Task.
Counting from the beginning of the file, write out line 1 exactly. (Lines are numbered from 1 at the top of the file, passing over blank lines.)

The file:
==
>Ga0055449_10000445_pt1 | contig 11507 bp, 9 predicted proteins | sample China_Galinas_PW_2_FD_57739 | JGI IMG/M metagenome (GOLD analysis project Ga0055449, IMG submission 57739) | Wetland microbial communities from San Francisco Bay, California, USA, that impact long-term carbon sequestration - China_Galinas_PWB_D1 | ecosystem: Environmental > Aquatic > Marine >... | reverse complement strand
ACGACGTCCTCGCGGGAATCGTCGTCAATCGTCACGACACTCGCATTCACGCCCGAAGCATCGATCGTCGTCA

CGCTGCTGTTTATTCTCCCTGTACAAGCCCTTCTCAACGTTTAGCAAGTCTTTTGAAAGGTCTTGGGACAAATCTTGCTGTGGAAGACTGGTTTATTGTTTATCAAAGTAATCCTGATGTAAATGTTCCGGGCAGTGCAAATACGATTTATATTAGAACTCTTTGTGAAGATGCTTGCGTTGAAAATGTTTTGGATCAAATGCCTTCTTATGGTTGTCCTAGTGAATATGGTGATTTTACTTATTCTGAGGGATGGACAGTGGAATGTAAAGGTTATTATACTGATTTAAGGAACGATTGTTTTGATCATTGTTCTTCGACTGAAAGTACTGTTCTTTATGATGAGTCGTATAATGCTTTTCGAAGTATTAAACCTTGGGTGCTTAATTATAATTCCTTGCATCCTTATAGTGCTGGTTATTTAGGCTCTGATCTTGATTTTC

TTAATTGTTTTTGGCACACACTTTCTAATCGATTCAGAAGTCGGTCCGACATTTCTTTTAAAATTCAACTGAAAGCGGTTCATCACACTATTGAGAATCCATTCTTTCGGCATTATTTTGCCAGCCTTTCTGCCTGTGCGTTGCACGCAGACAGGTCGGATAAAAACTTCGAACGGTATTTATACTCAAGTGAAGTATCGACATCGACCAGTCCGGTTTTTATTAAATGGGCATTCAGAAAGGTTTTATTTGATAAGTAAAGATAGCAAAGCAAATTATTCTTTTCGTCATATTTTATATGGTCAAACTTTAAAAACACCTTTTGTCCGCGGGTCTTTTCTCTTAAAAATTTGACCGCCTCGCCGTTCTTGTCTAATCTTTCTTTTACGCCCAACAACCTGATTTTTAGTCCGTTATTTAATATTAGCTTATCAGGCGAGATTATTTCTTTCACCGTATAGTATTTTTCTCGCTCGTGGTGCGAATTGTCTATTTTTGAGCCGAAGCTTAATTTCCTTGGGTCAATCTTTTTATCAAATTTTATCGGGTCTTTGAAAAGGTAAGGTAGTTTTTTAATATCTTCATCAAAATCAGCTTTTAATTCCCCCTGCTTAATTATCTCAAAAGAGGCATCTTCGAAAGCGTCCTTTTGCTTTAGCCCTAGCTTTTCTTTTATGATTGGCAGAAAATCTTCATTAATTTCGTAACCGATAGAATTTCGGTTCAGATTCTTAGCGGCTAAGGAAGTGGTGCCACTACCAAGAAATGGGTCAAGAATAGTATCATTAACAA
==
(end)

>Ga0055449_10000445_pt1 | contig 11507 bp, 9 predicted proteins | sample China_Galinas_PW_2_FD_57739 | JGI IMG/M metagenome (GOLD analysis project Ga0055449, IMG submission 57739) | Wetland microbial communities from San Francisco Bay, California, USA, that impact long-term carbon sequestration - China_Galinas_PWB_D1 | ecosystem: Environmental > Aquatic > Marine >... | reverse complement strand